Preserving art for future generations: a claims perspective


By AXA XL Vice President and Claims Manager, Fine Art, Jewelry and Specie, Natasha Fekula

A vacuum cleaner running through a Picasso sitting against a wall, a cleaning person mistaking an installation for trash and discarding it, even a dog attacking another dog in a painting – those are just some of the art claims that Natasha Fekula has seen in her work as head of claims for AXA XL’s Fine Art and Specie division. Natasha, who joined AXA in 2002, turned a lifelong interest in art into a successful, interesting insurance career.

We sat down with Natasha to learn about her path to the Art and Specie claims arena and to understand how her department works toward preserving art now and into the future.

Where did your interest in the art industry begin?
Natasha: I grew up in New York City. Both of my parents were interested in the arts, so I would go to museums with them. My father particularly liked going to auctions. I would go along and watch – they were very exciting.

At age sixteen, I had a summer internship in the Russian department at Christie's. That was followed by an internship at Christie’s in the Chinese Works of Art department and the jewelry department.

Seems like you were positioned well to enter the art industry job market.
Yes, I went to university, then to law school and when I graduated from law school, I wanted to work in-house in the legal department at an auction house. Fortunately, a position opened at Sotheby's. However, the compensation was not ideal, so I began looking for opportunities outside of the organization.

I discovered the AXA Art division. I was able to transition my litigation experience into their claims department. I joined AXA Art and was in the job a few years when an underwriter at AXA left to join a newly created Fine Art and Specie team at XL and brought me over. I worked at XL until the acquisition of XL by AXA. So, I went back to working at AXA! My daughter asked me, ‘Did they buy the company to get you back?’ And I said, ‘Well, yes.” (She laughs.)

What have been some of the more interesting parts of your job?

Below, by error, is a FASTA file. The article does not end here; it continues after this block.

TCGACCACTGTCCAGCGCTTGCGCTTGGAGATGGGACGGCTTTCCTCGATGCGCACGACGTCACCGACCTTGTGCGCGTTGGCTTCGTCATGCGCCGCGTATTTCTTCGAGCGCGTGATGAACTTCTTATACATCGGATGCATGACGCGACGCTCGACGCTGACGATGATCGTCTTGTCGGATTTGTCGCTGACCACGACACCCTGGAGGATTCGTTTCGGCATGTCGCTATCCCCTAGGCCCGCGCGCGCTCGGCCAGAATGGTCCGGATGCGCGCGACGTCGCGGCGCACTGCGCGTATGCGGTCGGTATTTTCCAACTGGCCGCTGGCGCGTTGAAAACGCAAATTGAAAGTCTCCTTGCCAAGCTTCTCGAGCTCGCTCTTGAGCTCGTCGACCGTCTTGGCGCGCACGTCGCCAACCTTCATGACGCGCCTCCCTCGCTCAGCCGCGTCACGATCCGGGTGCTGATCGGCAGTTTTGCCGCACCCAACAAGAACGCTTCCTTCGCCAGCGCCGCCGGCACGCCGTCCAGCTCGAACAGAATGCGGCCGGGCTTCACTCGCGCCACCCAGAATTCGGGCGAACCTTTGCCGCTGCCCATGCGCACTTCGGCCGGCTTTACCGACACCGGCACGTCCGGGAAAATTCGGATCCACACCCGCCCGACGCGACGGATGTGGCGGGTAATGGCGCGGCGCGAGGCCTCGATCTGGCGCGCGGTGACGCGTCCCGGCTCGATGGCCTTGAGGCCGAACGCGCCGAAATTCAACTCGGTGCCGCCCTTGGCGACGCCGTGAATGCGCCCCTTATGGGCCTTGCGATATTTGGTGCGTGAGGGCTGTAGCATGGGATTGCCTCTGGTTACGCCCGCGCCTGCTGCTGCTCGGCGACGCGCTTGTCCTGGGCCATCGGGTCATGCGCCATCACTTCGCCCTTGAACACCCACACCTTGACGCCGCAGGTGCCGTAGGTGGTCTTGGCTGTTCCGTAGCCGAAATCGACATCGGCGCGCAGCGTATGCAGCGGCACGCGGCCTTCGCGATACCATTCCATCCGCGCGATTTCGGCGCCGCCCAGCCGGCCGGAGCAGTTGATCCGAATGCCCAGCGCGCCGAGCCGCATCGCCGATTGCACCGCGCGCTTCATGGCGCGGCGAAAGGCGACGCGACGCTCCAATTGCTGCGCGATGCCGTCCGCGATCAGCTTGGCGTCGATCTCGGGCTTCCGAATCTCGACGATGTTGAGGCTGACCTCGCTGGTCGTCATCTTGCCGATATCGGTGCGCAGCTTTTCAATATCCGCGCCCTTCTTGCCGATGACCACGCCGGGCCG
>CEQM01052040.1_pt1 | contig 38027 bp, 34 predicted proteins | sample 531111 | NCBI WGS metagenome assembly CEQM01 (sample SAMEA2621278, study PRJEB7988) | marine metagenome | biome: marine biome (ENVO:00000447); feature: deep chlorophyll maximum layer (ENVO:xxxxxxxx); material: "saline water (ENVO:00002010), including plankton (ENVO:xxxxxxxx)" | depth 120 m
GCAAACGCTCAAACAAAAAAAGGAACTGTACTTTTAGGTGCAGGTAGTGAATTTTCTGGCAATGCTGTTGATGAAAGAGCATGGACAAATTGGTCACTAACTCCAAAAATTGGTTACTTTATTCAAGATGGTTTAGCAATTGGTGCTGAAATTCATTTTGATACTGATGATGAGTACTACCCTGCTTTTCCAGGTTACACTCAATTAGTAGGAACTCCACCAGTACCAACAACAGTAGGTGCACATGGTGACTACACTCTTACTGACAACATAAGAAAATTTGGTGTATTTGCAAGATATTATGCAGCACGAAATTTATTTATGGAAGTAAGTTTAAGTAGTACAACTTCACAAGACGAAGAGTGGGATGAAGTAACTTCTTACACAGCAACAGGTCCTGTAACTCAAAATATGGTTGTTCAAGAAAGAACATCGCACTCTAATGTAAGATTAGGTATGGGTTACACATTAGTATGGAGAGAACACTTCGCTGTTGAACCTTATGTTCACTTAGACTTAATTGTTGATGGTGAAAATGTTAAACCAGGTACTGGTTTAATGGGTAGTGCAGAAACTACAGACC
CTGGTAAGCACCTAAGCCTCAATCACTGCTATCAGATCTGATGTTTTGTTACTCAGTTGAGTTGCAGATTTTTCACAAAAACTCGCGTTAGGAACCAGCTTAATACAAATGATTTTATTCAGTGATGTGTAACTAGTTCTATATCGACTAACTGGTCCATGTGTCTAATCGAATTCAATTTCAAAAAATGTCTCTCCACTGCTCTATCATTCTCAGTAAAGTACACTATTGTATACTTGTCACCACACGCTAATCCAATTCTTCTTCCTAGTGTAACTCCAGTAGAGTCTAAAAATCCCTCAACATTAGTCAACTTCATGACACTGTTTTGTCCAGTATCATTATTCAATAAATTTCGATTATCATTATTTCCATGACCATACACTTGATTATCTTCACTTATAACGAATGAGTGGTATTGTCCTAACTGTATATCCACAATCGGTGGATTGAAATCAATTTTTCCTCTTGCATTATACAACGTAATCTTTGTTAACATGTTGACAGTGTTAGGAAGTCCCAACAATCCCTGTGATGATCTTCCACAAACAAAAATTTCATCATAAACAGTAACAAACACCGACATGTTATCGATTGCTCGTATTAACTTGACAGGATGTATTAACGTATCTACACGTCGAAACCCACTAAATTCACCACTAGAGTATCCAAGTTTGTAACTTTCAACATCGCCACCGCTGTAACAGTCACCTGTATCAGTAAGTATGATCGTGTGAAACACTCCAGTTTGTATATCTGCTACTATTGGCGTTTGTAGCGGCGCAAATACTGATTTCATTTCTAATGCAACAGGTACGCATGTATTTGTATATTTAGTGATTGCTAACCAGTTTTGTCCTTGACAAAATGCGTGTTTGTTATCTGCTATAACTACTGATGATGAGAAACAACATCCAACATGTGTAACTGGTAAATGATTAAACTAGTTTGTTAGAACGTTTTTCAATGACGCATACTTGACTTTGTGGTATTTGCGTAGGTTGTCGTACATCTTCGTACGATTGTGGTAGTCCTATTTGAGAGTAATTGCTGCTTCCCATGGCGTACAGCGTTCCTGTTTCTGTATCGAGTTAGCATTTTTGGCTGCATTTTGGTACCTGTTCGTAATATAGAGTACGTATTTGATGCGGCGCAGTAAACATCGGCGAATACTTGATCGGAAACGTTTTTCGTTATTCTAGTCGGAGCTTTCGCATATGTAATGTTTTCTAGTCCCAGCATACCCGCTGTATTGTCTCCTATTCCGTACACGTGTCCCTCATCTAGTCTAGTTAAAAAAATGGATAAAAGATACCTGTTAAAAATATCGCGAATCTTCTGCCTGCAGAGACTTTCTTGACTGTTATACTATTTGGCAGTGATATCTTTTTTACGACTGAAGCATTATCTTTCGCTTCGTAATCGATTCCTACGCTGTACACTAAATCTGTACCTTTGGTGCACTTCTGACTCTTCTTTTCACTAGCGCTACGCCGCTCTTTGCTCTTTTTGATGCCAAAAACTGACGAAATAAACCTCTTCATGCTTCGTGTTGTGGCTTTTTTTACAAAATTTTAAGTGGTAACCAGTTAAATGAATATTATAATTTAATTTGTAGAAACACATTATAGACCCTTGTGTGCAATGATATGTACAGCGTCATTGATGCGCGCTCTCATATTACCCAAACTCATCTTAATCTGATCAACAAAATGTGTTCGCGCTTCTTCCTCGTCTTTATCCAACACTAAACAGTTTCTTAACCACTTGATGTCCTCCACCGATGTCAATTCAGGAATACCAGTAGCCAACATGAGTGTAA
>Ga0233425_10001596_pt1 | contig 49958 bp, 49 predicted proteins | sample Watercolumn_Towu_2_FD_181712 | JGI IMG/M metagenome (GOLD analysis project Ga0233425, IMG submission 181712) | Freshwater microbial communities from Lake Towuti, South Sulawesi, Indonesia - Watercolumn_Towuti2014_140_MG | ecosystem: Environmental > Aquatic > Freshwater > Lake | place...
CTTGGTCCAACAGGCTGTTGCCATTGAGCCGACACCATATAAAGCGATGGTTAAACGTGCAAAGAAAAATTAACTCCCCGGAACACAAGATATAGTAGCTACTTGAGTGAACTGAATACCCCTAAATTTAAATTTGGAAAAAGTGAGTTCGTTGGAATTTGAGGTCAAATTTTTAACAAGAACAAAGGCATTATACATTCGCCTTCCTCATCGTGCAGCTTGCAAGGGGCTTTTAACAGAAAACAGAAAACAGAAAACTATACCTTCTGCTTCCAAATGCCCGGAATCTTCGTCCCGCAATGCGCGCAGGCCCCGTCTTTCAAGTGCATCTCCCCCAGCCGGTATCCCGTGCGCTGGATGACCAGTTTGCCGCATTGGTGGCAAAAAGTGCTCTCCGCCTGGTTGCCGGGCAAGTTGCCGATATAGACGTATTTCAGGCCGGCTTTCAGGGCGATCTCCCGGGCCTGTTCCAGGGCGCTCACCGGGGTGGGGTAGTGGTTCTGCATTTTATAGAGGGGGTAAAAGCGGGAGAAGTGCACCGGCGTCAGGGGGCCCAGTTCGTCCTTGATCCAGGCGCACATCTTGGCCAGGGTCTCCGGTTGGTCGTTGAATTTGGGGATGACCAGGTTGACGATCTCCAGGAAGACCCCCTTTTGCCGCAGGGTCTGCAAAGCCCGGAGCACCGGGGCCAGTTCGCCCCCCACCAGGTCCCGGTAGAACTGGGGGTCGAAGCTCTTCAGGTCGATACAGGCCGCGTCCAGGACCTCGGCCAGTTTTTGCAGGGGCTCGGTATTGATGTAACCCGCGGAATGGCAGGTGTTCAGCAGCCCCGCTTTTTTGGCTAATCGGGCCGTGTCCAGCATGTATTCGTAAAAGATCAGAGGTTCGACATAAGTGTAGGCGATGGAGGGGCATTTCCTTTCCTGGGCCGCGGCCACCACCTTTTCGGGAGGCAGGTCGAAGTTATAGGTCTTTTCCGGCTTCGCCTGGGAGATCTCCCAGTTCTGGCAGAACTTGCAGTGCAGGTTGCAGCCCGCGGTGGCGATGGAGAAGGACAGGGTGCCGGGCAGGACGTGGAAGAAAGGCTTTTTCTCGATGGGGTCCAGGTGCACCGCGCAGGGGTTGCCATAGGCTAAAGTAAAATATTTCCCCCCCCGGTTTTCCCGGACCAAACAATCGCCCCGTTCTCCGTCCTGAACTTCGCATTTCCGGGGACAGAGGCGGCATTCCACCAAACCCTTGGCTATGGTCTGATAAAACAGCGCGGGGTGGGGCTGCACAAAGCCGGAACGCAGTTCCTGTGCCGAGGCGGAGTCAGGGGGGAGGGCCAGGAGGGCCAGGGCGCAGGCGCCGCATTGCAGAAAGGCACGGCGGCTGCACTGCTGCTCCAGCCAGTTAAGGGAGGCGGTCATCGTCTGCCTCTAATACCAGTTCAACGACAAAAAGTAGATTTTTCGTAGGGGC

When a claim comes in, you have to research different artists, different collecting areas that you might not be as familiar with. While we do hire appraisers, I get to do some of my own research. That exposes you to anything that collectors collect. I get to do mini deep dives. With the specie business, I have also learned about jewelers’ block, which I was not exposed to previously. We insure the entire supply chain: the mining companies, refineries, jewelry manufacturers, salespeople all the way to the retail stores. Additionally, the armored cars and check cashiers. It really broadens the scope of one’s knowledge.

You are coming off a few years of pandemic-related closures and slowdowns. How have things changed?
Activity was very quiet for a couple of years during COVID. There weren’t fairs. From a claims perspective, most of our work is generated through transit-related damages, so we had a quiet few years. Now, things are back and the art industry is bustling and thriving. Plus, there are always more and more fairs being added to the calendar.

That must be exciting to see so many new artists emerging.
I enjoy getting out there and visiting galleries and museums and the various art fairs. Getting to see the art before a claim happens and meeting our insured is exciting. I like keeping up with new galleries and artists, new people in the industry, new appraisers and conservators.

How have you seen the industry change?